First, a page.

# Is this elementary number theory proof correct?

Let $A(n)$ be the number of primes less than $n$, divided by $n$ (so for example, $A(n) \leq 1$, as there cannot be more primes less than $n$ as there are integers less than $n$). Suppose that $n$ is a positive multiple of the positive integer $q$. Show that $$A(n) \leq \frac{q+(n-q)\frac{\phi({q})}{q}}{n}$$

This is what I have done.

First note that the above is equivalent to showing that (no. of primes $<n$) $\leq {q+(n-q)\frac{\phi({q})}{q}}$

Let $n=kq$

Therefore (no. of primes $<n$) $=$ (no. of primes $<kq$) $\leq \phi(kq)$ (remember $1$ is not prime)

$\phi(kq)=\phi(k)\phi(q) \leq (k-1)\phi(q)$ as $\phi(k) \leq (k-1)$.

$(k-1)\phi(q) < q+(k-1)\phi(q)=q+(qk-q)\frac{\phi(q)}{q}=q+(n-q)\frac{\phi(q)}{q}$ as required.

The reason I'm worried about this is that I have actually established a stricter inequality than in the question. However, I can't see anything wrong with this. Any reassurance or criticism would be much appreciated.

You do not know that $(n/q,q)=(k,q)=1$, so you don't know that $\phi(qk)=\phi(q)\phi(k)$. Let me shine some light on a line of reasoning that involves just counting numbers.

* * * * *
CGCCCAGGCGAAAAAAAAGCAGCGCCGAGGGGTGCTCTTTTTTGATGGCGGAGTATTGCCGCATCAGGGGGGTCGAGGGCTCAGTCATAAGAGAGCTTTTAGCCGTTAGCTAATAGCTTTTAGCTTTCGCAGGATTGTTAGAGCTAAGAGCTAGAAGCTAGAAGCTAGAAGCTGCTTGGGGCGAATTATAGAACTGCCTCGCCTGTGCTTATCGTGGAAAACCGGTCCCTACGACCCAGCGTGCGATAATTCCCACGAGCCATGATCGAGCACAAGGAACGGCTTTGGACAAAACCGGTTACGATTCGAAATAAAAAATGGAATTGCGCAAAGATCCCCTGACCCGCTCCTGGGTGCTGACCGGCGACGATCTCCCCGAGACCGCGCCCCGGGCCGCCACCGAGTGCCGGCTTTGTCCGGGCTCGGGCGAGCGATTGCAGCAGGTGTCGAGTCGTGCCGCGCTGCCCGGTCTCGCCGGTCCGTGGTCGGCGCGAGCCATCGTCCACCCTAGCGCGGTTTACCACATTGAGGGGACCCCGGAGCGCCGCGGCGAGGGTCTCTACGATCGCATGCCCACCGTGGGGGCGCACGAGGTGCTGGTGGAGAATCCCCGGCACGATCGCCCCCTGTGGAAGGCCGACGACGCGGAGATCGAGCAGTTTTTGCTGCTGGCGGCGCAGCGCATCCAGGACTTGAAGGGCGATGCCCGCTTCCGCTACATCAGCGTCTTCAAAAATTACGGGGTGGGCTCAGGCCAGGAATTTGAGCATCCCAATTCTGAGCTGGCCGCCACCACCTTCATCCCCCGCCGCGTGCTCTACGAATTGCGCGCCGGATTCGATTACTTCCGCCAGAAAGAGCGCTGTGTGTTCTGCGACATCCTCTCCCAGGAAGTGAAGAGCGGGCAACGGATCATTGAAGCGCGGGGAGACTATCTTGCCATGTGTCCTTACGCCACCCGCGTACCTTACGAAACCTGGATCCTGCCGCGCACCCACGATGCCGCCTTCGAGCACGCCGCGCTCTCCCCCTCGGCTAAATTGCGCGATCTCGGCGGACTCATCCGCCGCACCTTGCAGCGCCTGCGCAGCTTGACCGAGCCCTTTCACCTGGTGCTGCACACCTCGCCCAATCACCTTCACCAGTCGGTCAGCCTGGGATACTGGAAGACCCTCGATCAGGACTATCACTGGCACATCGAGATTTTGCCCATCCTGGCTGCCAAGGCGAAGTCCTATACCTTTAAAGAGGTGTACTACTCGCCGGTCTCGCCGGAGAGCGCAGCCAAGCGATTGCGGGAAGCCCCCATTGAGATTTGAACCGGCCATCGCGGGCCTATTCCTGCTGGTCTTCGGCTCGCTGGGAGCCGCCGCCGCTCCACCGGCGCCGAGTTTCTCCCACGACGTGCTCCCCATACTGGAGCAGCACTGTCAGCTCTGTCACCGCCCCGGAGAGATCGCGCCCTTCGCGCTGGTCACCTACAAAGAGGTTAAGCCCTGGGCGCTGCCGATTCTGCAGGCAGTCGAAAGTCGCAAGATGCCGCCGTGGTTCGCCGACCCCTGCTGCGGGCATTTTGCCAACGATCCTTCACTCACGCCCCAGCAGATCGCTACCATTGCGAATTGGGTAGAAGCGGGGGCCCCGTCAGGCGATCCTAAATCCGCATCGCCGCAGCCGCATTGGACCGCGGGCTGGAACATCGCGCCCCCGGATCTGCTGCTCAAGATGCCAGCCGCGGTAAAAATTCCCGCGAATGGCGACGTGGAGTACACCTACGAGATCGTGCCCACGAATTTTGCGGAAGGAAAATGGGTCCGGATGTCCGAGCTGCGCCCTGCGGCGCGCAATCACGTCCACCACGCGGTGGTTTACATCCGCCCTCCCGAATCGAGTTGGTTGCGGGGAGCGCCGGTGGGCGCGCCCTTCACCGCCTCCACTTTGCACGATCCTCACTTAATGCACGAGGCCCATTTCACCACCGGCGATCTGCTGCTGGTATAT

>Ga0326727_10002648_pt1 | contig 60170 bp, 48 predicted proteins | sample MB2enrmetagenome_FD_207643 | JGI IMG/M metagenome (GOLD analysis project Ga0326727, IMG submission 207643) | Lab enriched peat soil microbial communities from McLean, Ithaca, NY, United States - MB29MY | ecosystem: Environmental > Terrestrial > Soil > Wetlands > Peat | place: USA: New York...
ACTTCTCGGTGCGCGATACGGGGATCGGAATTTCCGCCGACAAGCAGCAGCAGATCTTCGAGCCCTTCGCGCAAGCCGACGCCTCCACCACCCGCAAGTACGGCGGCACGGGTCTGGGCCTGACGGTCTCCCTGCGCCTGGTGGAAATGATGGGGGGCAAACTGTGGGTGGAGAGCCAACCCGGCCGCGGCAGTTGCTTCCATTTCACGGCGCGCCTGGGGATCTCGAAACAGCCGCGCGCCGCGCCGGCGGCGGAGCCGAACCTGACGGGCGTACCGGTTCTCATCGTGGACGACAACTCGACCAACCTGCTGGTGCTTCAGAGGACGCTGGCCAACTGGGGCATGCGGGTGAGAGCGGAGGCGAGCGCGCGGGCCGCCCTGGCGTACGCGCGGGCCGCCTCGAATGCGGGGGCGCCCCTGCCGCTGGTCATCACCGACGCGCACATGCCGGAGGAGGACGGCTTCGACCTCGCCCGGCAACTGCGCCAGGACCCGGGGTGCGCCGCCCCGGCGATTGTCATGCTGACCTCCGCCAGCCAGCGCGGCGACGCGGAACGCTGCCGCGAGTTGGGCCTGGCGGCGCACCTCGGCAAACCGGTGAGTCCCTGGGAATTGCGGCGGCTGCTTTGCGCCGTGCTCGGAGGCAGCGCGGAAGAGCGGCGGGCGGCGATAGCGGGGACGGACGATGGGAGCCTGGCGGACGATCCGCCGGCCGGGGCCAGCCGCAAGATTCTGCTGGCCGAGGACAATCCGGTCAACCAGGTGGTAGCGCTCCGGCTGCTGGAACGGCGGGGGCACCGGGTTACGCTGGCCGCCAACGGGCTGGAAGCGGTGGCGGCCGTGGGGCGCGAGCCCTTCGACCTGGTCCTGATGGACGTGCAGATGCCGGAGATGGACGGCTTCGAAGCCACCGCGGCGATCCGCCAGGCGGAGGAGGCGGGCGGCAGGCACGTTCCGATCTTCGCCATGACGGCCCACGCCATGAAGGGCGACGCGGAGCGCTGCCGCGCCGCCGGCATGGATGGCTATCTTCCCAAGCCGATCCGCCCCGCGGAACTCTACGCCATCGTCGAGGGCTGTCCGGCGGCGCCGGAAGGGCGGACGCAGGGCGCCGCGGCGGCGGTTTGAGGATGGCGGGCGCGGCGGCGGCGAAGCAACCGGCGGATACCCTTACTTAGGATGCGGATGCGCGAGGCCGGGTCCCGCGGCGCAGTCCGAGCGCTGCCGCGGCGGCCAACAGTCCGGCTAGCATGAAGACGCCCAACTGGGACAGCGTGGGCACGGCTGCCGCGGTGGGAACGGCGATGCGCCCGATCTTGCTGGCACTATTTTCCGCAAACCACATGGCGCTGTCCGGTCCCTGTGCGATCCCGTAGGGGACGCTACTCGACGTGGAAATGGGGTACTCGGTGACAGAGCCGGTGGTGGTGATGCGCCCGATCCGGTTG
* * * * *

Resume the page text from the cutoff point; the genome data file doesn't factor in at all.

Split the set $\{1,\cdots,kq\}$ into $k$ strings of consecutive integers,

• $I_0=\{1,\cdots,q\}$
• $I_1=\{q+1,\cdots,2q\}$
• $I_2=\{2q+1,\cdots,3q\}$
• $\cdots$
• $I_{k-1}=\{(k-1)q+1,\cdots,kq\}$

Note that each interval contains exactly $q$ numbers and is a full system of representatives for the residues mod $q$. Anyway, let $A\subseteq\{1,\cdots,kq\}$ containing all of $I_0$, and for $i>0$, $A$ contains all those elements of $I_i$ that are coprime to $q$. Now, $iq+r$ is coprime to $n$ iff $r$ is coprime to $n$, so in fact $\#(I_i\cap A)$ is equal to the number of elements in $I_0$ coprime to $q$, which is $\phi(q)$. Hence

$$|A|=|I_0|+\sum_{i=1}^{k-1}|I_i\cap A|=q+(k-1)\phi(q).$$

Observe that $k-1=(n-q)/q$ and the set of all primes contained in the interval $\{1,\cdots,kq\}$ is a subset of $A$, so the $\#$ of primes is $\le |A|$. One motivation behind treating $I_0$ differently than $I_i$ for positive $i$ is that $q$ may be prime, but $q$ is not coprime to $q$, so $q\in I_0$ but $q$ is not in the subset of $I_0$ of elements coprime to $I_0$, suggesting $I_0$ requires special treatment.

You are right in thinking that this is a crude bound, though. (In fact, this bound grows linearly with $n$, as it is of the form $a+bn$, whereas $\pi(n)\sim n/\log n$ by the prime number theorem.)